After somewhat surprisingly reaching a buyout agreement with former franchise cornerstone Deron Williams, the dysfunctional Brooklyn Nets followed up with long-term deals to both Brook Lopez and Thaddeus Young. The famous Borough then proceeded to overpay for a handful of misfit players in Andrea Bargnani, Thomas Robinson and Shane Larkin. With Joe Johnson one year older and entering a contract year that quite possibly could end up with him bolting for nothing, it’s unclear as to which direction GM Billy King is steering the ship in.
The Nets, who were bounced in the first round of the 2015 playoffs, appear to have undergone an unorthodox rebuild. With the Nets’ unprotected first round picks through 2018 all belonging to Danny Ainge and the Celtics, tanking would be a useless route. On draft night, bright center Mason Plumlee was shipped to Portland in exchange for a package centered around rookie Rondae Hollis-Jefferson, who the Nets are said to be high on. As we inch closer and closer to opening night, the Nets’ projected roster looks to be an awkward mix of aging veterans and washed up all-stars and unproven prospects placing them in the dreaded middling pack.
Last year, the Brooklyn Nets finished with a passable record of 38-44 and many experts already have them pegged to drop out of the playoff race this year. However, many people forget that Brooklyn still does have the talent on paper to potentially sneak into the playoffs. Joe Johnson is a forgotten fourth quarter presence and Brook Lopez can be a low-post force when he’s on his game. With that being said, there are just way too many question marks and concerns that come from the organization and its players. While Brook Lopez played in a solid 72 games last year, his foot, which caused him to miss 150 games the three years prior, is still very injury-prone. While the Brooklyn Nets schedule is somewhat very kind, projected key players like Thomas Robinson and Andrea Bargnani have been bounced around from team to team for a vast number of on-court issues and there’s no telling which Joe Johnson you’re getting on a nightly basis.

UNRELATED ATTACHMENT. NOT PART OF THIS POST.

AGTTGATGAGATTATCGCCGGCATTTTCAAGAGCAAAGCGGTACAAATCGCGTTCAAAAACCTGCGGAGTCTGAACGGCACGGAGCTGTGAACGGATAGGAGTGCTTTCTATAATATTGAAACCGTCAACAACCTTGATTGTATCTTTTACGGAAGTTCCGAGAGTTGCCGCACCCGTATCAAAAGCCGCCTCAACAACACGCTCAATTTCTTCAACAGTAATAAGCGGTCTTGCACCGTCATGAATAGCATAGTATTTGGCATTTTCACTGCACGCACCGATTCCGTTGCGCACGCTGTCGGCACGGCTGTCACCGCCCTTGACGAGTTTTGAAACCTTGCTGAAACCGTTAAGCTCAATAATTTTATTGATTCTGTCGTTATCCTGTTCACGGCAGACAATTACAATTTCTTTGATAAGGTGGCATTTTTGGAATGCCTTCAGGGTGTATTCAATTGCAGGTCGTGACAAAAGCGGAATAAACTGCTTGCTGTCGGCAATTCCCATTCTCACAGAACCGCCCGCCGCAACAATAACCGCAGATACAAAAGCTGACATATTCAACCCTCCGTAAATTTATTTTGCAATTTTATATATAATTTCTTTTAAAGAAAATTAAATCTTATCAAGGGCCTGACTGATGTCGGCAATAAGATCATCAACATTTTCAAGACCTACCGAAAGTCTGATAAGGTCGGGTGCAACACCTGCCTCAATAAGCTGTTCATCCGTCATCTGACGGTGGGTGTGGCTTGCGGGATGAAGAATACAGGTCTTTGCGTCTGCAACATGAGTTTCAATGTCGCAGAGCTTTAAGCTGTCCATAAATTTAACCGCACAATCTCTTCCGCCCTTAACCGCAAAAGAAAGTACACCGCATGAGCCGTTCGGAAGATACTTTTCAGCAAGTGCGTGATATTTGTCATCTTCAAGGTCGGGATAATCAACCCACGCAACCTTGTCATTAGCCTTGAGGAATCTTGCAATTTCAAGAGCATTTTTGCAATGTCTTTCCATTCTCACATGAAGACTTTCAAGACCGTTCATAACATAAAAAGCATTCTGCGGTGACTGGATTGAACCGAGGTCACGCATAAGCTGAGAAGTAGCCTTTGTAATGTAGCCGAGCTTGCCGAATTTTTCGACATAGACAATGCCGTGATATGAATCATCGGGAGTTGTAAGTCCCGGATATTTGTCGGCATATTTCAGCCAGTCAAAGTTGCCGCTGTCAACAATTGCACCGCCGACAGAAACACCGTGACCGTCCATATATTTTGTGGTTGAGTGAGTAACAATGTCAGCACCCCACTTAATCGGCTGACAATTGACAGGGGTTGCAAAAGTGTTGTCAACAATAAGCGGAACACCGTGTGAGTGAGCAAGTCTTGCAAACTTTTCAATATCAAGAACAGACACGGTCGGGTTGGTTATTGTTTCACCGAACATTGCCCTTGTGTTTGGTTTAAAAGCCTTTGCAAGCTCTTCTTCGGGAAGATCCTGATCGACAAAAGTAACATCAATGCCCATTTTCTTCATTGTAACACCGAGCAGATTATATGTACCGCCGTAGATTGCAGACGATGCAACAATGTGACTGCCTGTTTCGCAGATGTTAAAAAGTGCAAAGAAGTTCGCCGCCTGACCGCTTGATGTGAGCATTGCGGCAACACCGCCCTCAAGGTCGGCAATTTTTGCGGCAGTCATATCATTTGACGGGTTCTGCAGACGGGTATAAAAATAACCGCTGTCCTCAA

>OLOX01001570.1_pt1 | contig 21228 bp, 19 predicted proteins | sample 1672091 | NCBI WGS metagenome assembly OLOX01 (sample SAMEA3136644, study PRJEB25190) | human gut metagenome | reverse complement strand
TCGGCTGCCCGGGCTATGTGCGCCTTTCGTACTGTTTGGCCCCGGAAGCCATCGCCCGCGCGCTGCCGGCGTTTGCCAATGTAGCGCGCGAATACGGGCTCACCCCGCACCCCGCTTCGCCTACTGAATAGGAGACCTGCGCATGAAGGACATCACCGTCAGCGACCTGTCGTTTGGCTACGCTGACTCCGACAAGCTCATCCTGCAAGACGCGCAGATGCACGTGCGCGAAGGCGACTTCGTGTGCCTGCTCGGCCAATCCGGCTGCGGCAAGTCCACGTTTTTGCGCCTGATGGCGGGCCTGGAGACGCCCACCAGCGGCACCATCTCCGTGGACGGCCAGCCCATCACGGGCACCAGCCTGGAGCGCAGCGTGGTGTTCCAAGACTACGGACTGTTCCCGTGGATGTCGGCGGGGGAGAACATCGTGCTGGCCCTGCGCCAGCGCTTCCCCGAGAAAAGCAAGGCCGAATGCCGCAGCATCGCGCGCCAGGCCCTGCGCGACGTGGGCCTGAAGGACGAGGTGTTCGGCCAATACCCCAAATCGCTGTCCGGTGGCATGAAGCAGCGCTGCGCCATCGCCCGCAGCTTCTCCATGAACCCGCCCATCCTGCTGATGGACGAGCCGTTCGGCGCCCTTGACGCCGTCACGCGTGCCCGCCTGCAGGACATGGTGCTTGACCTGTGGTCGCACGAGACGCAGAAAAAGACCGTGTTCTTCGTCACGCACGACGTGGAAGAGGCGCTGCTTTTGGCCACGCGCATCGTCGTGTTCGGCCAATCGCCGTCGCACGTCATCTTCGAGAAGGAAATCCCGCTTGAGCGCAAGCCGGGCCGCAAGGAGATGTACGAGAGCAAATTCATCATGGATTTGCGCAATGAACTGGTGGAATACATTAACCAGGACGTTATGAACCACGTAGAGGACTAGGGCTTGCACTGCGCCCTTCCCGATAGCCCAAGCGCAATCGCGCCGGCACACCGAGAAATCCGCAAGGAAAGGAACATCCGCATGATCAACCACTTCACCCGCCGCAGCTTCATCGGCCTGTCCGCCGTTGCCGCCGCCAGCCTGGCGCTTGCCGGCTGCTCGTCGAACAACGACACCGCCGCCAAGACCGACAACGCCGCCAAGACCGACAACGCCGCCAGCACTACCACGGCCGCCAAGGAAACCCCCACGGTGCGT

Graphic via thebrooklyngame
The Nets finished 10-6 against their fellow division rivals, which is a mark they need to aim for again if they hope to replicate a similar low-seed standing. However with three of those Atlantic wins coming against the improved Boston Celtics and Toronto Raptors, it looks as if it’s an unlikely task as both of those teams have improved while the Nets have moved in the other direction. Brooklyn also struggled to take advantage of the lower level of talent that the east had to offer last season, finishing with a losing record of 24-28 in inter-conference play.
One must-see Brooklyn game comes against the storied Knicks and will take place on December 4th at 7PM. Though both of New York’s teams aren’t projected to be heavyweights in the Eastern Conference, the battle of the Big Apple is always an entertaining match-up. A second up-and-coming rivalry, which has heated up in the past couple of years, features reigning Atlantic division champion Toronto Raptors. Since Joe Johnson led Brooklyn past the young Raptors in the 2014 playoffs, the two teams have split an even 2-2. With the Raptors’ one year better and the Nets heading in a new direction, it will be interesting to see how the regular season series, which stands at 38-39 for Brooklyn all-time, will shape up.
Looking at the Brooklyn Nets schedule, it looks increasingly unlikely as though they will finish this season better than last year. This time around, there is a solid group of improved teams that have a legitimate shot at replacing Brooklyn this year. The powerhouse Miami Heat, Reggie Jackson led Detroit Pistons, revamped Charlotte Hornets and Indiana’s Paul George/Monta Ellis duo all have new looks and want to crack the top-8. The next few years are shaping up to be very obscure and bleak for Brooklyn basketball.
Graphic via fansided